1. Preheat the oven to 450° F. Line a baking sheet with parchment paper and coat it with pan spray. Whisk together the egg and water to make an egg wash. Open the defrosted frozen puff pastry into a rectangle and rollout slightly, to flatten. You don’t need to reduce the thickness too much—it should be about ¼ inch thick. Brush the surface with the egg wash. Set it in the freezer for 5 minutes so that the dough stays firm when cut.
  1. sing a pastry wheel (aka pizza cutter) cut the chilled, egg washed puff pastry into ½ -inch-wide by 3-inch-long strips. Place them on the prepared baking sheet, about ½-inch apart. Top each wih a small dollop of onion jam, and a sprinkle of sea salt. Chill again for 5 -10 minutes. Bake until golden and puffed, about 15 minutes. Rotate the pan as necessary for even browning. Cool slightly, then arrange on a platter and serve.

 

The Cut-in Technique

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cut in
Streusel, scones, biscuits, and pie dough are all made using the cut-in technique. This is a method of incorporating fat and flour together not by beating or creaming, but by crumbling. The butter and flour do not actually combine, but remain separate, the butter in small chunks floating within the flour. It should never look like a paste. This peaceful coexistence of fat and flour is the key to tender, flaky baked goods. In the oven the moisture contained within the fat evaporates into steam, pushing up the dough, and leaving little pockets of air that our mouth reads as flakiness.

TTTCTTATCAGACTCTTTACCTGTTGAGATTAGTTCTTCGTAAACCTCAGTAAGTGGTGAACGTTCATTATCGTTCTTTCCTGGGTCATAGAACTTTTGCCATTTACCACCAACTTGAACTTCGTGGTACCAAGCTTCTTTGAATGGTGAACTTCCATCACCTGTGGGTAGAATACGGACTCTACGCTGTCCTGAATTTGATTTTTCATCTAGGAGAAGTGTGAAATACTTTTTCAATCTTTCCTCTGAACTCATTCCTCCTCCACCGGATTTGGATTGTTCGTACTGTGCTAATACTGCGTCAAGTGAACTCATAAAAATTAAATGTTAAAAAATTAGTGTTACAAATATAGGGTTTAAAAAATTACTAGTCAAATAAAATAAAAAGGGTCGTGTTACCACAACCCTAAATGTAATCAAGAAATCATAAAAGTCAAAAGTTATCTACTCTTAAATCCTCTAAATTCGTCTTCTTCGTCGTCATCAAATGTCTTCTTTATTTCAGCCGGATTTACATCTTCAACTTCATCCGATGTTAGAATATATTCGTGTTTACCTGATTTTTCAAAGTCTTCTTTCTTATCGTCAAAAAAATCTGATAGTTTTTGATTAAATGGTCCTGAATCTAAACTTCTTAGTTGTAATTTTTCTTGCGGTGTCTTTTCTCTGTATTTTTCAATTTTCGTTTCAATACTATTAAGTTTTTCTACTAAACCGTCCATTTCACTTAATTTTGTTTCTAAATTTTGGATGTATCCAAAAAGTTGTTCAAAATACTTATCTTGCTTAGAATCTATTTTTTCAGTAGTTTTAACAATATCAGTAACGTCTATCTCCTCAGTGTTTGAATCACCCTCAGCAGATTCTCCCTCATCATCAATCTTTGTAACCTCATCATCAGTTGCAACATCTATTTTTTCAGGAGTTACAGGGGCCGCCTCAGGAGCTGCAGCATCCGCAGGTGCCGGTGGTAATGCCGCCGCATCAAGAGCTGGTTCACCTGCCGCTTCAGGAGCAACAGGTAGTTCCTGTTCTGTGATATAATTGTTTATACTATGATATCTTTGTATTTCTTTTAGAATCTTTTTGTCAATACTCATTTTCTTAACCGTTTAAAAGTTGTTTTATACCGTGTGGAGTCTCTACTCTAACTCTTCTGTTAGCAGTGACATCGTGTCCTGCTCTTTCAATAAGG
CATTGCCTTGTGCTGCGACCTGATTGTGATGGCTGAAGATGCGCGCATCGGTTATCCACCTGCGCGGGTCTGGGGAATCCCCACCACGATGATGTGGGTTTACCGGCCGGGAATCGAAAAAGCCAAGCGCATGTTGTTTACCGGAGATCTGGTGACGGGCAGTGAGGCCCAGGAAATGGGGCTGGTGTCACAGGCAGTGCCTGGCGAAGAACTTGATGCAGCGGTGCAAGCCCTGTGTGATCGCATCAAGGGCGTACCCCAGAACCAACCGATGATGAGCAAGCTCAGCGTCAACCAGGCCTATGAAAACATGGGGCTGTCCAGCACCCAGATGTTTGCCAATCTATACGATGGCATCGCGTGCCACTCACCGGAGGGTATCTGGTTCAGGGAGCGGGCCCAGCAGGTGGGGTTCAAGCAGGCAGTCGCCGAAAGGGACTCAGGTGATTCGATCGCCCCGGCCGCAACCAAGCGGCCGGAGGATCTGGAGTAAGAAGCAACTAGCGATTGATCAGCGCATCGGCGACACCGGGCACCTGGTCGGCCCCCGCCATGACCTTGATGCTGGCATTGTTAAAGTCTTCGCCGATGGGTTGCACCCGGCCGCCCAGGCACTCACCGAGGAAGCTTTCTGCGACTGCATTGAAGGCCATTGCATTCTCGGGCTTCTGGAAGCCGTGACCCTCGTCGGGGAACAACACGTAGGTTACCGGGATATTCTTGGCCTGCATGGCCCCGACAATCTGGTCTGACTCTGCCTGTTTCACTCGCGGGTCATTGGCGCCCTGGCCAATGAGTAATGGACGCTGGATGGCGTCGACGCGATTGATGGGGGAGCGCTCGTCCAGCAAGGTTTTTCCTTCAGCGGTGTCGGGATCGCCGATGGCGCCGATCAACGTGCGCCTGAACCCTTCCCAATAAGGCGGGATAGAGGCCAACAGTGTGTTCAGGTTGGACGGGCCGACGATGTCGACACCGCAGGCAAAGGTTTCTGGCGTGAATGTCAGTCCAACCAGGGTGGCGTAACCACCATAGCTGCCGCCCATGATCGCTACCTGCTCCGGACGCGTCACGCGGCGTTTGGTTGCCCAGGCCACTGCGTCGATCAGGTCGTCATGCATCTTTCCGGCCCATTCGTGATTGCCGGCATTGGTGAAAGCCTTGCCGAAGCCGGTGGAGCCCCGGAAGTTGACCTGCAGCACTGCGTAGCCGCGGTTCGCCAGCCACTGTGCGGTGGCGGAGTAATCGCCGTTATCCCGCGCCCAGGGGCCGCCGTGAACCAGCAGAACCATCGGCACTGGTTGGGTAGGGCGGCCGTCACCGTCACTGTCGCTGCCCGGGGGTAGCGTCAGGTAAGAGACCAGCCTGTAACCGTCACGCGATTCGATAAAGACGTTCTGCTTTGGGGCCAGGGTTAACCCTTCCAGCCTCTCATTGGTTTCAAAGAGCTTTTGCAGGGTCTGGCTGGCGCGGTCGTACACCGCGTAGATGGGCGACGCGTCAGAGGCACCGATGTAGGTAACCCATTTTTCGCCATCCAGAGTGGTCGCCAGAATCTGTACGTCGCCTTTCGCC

I like to keep the butter in what I call pea-sized pieces. While they do not have to be round, they should be approximately that small. To get your butter small, but keep it from melting and joining with the flour into a paste, keep you ingredients cold. I like to freeze the diced butter before adding it, and if the temperature in my kitchen is particularly warm I’ll even freeze the flour for 10-15 minutes.

I prefer using my fingers to break down the butter because I can better monitor the butter size. Many bakers like to keep their hands out of it entirely, preferring to use a pastry blender, a couple of knives or forks, or even a food processor (a technique that requires mastery). When I use my hands I am careful to pinch the chunks with my fingertips, and not my big, hot hands.

(The pastry blender is a groovy little tool used to break fat into flour. It’s been used for decades, and I bet if you don’t have one, your grandma does. It consists of a bow of a few wires connected to a handle.)
pastry knife(1)